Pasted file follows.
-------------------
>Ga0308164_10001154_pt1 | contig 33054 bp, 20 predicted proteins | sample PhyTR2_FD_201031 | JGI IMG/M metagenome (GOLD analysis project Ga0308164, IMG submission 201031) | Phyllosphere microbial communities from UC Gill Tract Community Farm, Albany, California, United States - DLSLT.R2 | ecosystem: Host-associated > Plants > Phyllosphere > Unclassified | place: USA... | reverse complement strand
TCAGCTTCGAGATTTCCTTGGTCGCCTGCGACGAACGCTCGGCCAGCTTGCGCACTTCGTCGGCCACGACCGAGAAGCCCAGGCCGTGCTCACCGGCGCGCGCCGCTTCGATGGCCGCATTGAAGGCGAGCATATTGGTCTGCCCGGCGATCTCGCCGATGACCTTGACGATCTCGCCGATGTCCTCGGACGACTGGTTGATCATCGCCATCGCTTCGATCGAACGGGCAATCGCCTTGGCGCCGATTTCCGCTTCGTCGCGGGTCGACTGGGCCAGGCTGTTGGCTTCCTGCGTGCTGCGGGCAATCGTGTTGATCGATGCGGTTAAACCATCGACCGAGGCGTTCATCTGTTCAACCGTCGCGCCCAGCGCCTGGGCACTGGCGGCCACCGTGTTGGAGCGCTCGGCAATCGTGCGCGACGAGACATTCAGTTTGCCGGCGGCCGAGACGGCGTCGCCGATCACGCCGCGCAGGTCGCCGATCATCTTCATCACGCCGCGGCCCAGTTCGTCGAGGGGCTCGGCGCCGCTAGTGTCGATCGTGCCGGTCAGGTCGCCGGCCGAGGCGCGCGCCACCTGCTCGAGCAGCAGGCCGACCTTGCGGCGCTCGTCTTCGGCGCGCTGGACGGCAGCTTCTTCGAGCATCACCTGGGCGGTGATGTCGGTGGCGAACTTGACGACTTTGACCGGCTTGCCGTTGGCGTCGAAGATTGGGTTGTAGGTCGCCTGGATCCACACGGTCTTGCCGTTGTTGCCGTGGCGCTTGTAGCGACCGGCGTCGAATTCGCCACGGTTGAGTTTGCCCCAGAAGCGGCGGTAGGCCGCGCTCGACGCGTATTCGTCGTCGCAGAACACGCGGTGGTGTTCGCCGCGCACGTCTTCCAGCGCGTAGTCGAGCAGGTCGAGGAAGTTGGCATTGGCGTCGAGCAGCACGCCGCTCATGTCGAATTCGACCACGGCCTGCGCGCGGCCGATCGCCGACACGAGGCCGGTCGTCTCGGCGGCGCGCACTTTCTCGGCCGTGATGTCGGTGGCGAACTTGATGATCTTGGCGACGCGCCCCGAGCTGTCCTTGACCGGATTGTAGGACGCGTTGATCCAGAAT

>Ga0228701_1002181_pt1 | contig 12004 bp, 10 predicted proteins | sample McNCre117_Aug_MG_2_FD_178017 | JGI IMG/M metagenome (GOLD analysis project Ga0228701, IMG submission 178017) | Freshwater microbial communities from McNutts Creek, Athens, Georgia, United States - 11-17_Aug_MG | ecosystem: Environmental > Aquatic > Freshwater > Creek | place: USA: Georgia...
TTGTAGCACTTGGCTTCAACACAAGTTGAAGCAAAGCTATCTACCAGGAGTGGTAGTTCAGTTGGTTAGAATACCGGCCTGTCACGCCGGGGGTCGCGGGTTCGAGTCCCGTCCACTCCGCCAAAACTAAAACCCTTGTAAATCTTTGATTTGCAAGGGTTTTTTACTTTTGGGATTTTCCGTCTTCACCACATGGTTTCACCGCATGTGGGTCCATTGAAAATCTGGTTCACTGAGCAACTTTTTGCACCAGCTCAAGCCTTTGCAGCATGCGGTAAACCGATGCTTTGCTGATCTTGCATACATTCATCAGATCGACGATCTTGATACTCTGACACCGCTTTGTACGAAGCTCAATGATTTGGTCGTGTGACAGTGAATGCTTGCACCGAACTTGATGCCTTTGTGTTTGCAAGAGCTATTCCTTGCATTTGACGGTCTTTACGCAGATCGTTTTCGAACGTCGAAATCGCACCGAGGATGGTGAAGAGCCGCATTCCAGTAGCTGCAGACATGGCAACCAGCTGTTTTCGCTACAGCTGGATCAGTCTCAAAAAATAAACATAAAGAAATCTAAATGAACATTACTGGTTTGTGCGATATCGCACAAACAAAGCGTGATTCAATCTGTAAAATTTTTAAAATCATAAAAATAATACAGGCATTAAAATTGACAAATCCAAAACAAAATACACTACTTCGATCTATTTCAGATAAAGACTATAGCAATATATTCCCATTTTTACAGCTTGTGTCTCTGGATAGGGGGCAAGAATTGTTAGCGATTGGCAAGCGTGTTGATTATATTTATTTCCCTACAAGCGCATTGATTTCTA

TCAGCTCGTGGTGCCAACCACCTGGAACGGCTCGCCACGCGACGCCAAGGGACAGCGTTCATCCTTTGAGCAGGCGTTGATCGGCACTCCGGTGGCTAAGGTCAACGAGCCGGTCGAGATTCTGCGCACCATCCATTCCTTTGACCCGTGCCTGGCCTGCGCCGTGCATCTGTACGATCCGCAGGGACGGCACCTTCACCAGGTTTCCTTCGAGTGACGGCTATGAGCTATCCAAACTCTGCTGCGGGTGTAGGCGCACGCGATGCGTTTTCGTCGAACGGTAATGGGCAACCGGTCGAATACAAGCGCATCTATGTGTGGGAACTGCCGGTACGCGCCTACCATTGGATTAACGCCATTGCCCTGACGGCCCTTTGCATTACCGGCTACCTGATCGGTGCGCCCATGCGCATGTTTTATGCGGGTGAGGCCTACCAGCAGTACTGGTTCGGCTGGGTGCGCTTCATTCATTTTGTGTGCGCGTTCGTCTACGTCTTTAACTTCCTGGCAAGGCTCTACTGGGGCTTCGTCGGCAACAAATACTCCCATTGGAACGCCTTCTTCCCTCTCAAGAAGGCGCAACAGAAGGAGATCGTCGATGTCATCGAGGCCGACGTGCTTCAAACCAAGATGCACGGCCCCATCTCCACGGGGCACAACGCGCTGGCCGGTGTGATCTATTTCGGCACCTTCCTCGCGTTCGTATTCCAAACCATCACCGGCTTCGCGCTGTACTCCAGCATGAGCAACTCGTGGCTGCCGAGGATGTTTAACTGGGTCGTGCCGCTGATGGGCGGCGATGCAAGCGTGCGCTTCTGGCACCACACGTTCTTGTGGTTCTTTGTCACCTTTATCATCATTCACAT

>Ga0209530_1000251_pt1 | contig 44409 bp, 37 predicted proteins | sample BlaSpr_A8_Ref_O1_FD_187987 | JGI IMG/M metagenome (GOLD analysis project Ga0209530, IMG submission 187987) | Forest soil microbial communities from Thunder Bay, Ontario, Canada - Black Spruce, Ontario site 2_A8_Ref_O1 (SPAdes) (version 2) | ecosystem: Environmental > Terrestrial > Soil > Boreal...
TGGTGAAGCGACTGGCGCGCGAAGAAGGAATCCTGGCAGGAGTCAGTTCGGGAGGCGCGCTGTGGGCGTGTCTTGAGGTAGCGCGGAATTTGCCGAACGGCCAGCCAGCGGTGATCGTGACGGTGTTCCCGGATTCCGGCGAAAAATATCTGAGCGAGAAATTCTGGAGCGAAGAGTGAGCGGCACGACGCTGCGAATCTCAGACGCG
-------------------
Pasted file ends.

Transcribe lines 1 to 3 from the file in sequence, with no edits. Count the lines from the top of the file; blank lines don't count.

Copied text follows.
>Ga0308164_10001154_pt1 | contig 33054 bp, 20 predicted proteins | sample PhyTR2_FD_201031 | JGI IMG/M metagenome (GOLD analysis project Ga0308164, IMG submission 201031) | Phyllosphere microbial communities from UC Gill Tract Community Farm, Albany, California, United States - DLSLT.R2 | ecosystem: Host-associated > Plants > Phyllosphere > Unclassified | place: USA... | reverse complement strand
TCAGCTTCGAGATTTCCTTGGTCGCCTGCGACGAACGCTCGGCCAGCTTGCGCACTTCGTCGGCCACGACCGAGAAGCCCAGGCCGTGCTCACCGGCGCGCGCCGCTTCGATGGCCGCATTGAAGGCGAGCATATTGGTCTGCCCGGCGATCTCGCCGATGACCTTGACGATCTCGCCGATGTCCTCGGACGACTGGTTGATCATCGCCATCGCTTCGATCGAACGGGCAATCGCCTTGGCGCCGATTTCCGCTTCGTCGCGGGTCGACTGGGCCAGGCTGTTGGCTTCCTGCGTGCTGCGGGCAATCGTGTTGATCGATGCGGTTAAACCATCGACCGAGGCGTTCATCTGTTCAACCGTCGCGCCCAGCGCCTGGGCACTGGCGGCCACCGTGTTGGAGCGCTCGGCAATCGTGCGCGACGAGACATTCAGTTTGCCGGCGGCCGAGACGGCGTCGCCGATCACGCCGCGCAGGTCGCCGATCATCTTCATCACGCCGCGGCCCAGTTCGTCGAGGGGCTCGGCGCCGCTAGTGTCGATCGTGCCGGTCAGGTCGCCGGCCGAGGCGCGCGCCACCTGCTCGAGCAGCAGGCCGACCTTGCGGCGCTCGTCTTCGGCGCGCTGGACGGCAGCTTCTTCGAGCATCACCTGGGCGGTGATGTCGGTGGCGAACTTGACGACTTTGACCGGCTTGCCGTTGGCGTCGAAGATTGGGTTGTAGGTCGCCTGGATCCACACGGTCTTGCCGTTGTTGCCGTGGCGCTTGTAGCGACCGGCGTCGAATTCGCCACGGTTGAGTTTGCCCCAGAAGCGGCGGTAGGCCGCGCTCGACGCGTATTCGTCGTCGCAGAACACGCGGTGGTGTTCGCCGCGCACGTCTTCCAGCGCGTAGTCGAGCAGGTCGAGGAAGTTGGCATTGGCGTCGAGCAGCACGCCGCTCATGTCGAATTCGACCACGGCCTGCGCGCGGCCGATCGCCGACACGAGGCCGGTCGTCTCGGCGGCGCGCACTTTCTCGGCCGTGATGTCGGTGGCGAACTTGATGATCTTGGCGACGCGCCCCGAGCTGTCCTTGACCGGATTGTAGGACGCGTTGATCCAGAAT

>Ga0228701_1002181_pt1 | contig 12004 bp, 10 predicted proteins | sample McNCre117_Aug_MG_2_FD_178017 | JGI IMG/M metagenome (GOLD analysis project Ga0228701, IMG submission 178017) | Freshwater microbial communities from McNutts Creek, Athens, Georgia, United States - 11-17_Aug_MG | ecosystem: Environmental > Aquatic > Freshwater > Creek | place: USA: Georgia...